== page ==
Canadian Peacekeeping Service Medal
|Canadian Peacekeeping Service Medal|
The obverse and reverse of the medal
|Awarded by the
Queen of Canada
|Awarded for||A minimum of 30 days cumulative service in a UN or international peacekeeping mission.|
|First awarded||6 September 2000|
|Next (higher)||Special Service Medal|
|Next (lower)||United Nations Korea Medal|
Ribbon of the Canadian Peacekeeping Service Medal
The Canadian Peacekeeping Service Medal (French: Médaille canadienne du maintien de la paix) is a campaign medal created in 1988 to recognize the contributions of all Canadian Peacekeepers towards the ultimate goal of peace, after the United Nations Department of Peacekeeping Operations was awarded that year's Nobel Peace Prize.
In 1988, the Nobel Peace Prize was awarded to United Nations Peacekeepers, in recognition of their efforts over more than 50 years to establish and maintain peace. This act inspired the creation of the Canadian Peacekeeping Service Medal, its purpose being to recognize all Canadians, including serving and former members of the Canadian Forces, members of the Royal Canadian Mounted Police, other police services, and Canadian civilians, who contributed to peace on certain missions. Some time was involved in getting the medal to the presentation stage, but, as with the creation of any major honour or award, the approval of this award involved consultation with a large number of interested individuals.
The Canadian Peacekeeping Service Medal was designed by Bruce W. Beatty and is in the form of a 36 millimetres (1.4 in) diameter disc with, on the obverse, the words PEACEKEEPING • SERVICE DE LA PAIX, separated by maple leaves, surrounding a rendition of the three Canadian Peacekeeper figures that top the Peacekeeping Monument in Ottawa; one is an unarmed United Nations Military Observer, holding binoculars, the second, a woman, shoulders a radio, while the third stands guard with a rifle, and above them is a dove, the international symbol of peace. The medal's reverse shows the word CANADA below a maple leaf surrounded by a laurel wreath and bearing the Royal Cypher of Queen Elizabeth II, symbolizing her roles as both fount of honour and Commander-in-Chief of her various forces. A single-toe claw attaches the top of the medal to the centre of a slotted bar on which is another maple leaf. This medallion is worn at the left chest, suspended on a 31.8mm wide ribbon coloured with vertical stripes in the shade of blue used by the United Nations, green (representing service), and Canada's official colours: red (also indicitave of blood shed in the service of peace), and white (also the colour of peace).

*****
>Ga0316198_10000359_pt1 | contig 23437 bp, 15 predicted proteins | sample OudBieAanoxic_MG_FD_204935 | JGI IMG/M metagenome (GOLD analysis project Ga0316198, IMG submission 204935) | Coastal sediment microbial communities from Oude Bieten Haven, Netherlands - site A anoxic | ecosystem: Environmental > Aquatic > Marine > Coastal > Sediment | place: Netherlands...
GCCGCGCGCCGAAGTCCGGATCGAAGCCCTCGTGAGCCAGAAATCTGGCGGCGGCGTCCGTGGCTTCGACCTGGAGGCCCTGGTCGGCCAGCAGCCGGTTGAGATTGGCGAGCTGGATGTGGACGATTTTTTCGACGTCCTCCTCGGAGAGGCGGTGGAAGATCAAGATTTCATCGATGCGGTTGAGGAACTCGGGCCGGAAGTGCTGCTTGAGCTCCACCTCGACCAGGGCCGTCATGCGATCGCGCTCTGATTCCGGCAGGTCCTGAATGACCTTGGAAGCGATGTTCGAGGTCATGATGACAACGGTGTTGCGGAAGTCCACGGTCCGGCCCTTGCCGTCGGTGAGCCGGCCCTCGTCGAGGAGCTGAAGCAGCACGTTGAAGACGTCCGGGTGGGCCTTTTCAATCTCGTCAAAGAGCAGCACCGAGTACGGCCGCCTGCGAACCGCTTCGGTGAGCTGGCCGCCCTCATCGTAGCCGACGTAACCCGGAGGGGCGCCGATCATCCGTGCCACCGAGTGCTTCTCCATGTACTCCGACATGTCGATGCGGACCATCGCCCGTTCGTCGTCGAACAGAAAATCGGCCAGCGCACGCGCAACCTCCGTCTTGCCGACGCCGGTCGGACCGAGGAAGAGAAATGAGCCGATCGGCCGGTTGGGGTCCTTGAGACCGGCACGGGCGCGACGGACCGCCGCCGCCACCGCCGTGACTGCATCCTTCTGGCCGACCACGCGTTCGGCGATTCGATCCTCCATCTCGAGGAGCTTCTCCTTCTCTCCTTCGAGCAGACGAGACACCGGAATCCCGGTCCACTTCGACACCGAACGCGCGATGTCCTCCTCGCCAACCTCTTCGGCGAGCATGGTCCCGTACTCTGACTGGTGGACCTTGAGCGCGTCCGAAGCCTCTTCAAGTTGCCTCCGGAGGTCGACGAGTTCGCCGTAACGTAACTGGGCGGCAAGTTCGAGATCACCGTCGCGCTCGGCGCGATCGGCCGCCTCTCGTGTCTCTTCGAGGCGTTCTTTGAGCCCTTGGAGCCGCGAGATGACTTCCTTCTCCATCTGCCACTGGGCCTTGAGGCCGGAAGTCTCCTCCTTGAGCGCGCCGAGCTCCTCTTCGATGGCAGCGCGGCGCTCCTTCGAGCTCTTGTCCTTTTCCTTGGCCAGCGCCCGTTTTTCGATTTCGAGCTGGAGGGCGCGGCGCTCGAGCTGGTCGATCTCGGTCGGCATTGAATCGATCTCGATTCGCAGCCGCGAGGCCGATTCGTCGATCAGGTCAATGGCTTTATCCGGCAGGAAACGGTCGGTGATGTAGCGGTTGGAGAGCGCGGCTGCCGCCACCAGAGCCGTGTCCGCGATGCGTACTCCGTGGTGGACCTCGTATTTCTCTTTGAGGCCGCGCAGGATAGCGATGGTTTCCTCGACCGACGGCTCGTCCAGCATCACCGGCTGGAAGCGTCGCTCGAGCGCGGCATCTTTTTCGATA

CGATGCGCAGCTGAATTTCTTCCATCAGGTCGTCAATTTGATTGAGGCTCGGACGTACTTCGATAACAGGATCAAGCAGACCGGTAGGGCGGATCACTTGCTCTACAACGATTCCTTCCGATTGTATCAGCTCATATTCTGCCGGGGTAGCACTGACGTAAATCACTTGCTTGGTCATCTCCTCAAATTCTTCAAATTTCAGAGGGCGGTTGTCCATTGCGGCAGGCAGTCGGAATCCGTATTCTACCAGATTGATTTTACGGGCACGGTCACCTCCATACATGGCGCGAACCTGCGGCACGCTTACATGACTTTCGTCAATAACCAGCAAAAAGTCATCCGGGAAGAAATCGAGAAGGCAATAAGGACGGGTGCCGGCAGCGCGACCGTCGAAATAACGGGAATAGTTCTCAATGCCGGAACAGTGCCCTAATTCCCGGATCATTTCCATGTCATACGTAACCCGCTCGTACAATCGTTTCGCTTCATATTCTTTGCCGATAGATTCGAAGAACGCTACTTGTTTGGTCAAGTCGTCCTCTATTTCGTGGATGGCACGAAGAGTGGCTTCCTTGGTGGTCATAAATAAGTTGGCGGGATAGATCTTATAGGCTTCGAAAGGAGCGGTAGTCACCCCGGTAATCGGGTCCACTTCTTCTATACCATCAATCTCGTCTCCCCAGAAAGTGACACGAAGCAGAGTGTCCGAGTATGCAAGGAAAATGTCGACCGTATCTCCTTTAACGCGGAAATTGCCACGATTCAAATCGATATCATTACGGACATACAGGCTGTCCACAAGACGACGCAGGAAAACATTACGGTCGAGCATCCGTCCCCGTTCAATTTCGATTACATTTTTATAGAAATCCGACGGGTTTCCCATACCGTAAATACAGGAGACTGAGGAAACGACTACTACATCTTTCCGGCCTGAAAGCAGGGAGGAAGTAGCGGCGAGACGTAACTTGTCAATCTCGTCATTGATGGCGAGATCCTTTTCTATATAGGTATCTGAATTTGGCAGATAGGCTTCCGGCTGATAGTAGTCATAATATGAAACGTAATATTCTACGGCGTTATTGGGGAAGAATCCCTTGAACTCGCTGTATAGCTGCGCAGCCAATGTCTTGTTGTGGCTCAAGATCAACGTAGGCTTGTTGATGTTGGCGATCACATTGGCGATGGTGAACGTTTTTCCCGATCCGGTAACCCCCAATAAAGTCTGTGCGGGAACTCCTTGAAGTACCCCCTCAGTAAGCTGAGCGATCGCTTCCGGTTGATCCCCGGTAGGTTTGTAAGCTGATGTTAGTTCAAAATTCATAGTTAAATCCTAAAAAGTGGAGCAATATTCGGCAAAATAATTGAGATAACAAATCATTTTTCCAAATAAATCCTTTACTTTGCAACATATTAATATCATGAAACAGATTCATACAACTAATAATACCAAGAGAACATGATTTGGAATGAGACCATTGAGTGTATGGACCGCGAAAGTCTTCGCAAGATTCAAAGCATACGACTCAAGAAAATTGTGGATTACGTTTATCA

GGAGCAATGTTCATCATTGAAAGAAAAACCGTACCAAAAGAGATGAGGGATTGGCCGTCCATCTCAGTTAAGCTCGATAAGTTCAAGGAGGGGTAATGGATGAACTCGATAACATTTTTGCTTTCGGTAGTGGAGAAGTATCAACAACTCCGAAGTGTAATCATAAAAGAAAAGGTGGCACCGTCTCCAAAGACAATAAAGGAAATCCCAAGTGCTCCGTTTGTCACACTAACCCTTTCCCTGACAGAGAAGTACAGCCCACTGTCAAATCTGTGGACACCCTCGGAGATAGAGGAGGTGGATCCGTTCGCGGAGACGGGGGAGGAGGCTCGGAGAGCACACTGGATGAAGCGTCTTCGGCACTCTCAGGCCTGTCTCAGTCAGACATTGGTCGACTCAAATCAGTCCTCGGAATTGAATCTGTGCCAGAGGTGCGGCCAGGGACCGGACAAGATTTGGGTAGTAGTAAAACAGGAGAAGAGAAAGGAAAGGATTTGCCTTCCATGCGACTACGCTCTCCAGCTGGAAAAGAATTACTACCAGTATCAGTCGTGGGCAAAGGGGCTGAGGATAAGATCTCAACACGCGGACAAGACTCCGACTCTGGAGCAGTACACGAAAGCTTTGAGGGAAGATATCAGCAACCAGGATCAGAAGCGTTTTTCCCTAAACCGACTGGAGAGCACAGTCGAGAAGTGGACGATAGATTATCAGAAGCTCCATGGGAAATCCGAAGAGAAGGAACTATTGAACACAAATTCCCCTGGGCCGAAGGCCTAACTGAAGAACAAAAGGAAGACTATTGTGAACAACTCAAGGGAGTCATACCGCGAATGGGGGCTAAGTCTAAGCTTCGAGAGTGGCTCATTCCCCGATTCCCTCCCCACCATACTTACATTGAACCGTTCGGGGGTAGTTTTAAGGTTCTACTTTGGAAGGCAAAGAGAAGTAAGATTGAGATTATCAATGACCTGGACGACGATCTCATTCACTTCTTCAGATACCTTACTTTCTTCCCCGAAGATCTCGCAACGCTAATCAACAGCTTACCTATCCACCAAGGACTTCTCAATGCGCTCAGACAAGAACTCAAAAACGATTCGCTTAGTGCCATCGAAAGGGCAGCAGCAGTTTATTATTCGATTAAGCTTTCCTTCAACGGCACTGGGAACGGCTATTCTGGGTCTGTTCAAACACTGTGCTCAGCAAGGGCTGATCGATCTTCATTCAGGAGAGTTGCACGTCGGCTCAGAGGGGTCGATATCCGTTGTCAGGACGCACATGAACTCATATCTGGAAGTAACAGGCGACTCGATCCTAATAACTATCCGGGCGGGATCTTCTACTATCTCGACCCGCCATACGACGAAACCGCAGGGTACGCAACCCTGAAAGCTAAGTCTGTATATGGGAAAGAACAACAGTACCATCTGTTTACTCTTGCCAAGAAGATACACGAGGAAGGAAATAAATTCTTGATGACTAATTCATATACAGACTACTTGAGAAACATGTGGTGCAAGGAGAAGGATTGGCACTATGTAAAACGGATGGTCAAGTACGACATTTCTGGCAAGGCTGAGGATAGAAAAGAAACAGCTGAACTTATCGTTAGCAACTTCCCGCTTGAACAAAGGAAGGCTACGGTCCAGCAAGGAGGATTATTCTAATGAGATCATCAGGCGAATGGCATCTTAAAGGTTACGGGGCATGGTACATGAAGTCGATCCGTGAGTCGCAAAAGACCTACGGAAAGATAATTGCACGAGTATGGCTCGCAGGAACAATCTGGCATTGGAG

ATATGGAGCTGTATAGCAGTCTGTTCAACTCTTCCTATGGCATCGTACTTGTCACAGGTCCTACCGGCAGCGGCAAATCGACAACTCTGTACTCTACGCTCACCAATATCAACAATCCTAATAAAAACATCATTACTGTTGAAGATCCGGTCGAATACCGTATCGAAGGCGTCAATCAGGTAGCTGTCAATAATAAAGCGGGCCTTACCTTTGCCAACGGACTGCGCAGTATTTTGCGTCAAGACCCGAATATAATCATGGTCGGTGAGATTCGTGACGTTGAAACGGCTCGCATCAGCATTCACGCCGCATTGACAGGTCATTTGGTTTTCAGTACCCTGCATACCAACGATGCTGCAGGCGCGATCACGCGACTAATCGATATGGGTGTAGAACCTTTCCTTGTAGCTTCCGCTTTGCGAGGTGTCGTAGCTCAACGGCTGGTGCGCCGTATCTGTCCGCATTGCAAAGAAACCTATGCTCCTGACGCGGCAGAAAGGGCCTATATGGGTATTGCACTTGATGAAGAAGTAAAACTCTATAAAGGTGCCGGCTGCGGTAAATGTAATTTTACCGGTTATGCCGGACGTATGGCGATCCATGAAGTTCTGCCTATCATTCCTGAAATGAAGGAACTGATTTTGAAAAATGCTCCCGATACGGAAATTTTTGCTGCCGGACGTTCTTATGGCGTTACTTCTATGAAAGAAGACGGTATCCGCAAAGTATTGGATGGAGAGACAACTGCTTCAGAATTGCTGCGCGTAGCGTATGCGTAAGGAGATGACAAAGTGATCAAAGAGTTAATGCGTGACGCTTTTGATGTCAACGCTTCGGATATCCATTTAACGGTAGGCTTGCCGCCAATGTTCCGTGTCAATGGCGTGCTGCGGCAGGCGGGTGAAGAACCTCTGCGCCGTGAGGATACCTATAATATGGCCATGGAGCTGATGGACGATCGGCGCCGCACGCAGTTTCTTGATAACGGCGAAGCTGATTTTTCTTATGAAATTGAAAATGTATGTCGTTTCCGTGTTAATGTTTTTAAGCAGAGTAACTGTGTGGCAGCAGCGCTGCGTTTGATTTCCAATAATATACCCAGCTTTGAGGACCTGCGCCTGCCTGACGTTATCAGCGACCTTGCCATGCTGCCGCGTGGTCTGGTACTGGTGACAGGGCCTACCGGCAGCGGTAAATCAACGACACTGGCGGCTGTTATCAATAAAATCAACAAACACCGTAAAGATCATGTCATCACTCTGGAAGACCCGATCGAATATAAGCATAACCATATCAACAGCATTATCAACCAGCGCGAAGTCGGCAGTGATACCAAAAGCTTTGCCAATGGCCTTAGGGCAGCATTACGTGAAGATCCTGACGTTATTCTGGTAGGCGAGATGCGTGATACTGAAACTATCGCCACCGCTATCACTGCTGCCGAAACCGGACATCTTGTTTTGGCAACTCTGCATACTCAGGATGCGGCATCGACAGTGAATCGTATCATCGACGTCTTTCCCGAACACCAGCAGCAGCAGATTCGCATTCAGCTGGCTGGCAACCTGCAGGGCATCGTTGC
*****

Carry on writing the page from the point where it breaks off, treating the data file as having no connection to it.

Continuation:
The Canadian Peacekeeping Service Medal recognizes Canadian Peacekeepers deployed outside Canada for a minimum of 30 days, which includes members of the Royal Canadian Mounted Police, other police officers, and civilians who served with the forces on peacekeeping missions. As of September 2003, some 68,000 Peacekeeping Service Medals had been awarded.
- Department of National Defence. "DH&R Home > Canadian Honours Chart > Canadian Peace Keeping Service Medal (CPSM)". Queen's Printer for Canada. Retrieved 31 October 2009.
- Christopher McCreery (24 March 2005). The Canadian honours system. Dundurn Press Ltd. p. 181. ISBN 978-1-55002-554-5.
- Department of National Defence. "DH&R Home > Canadian Honours Chart > Sacrifice Medal (SM)". Queen's Printer for Canada. Retrieved 2 September 2009.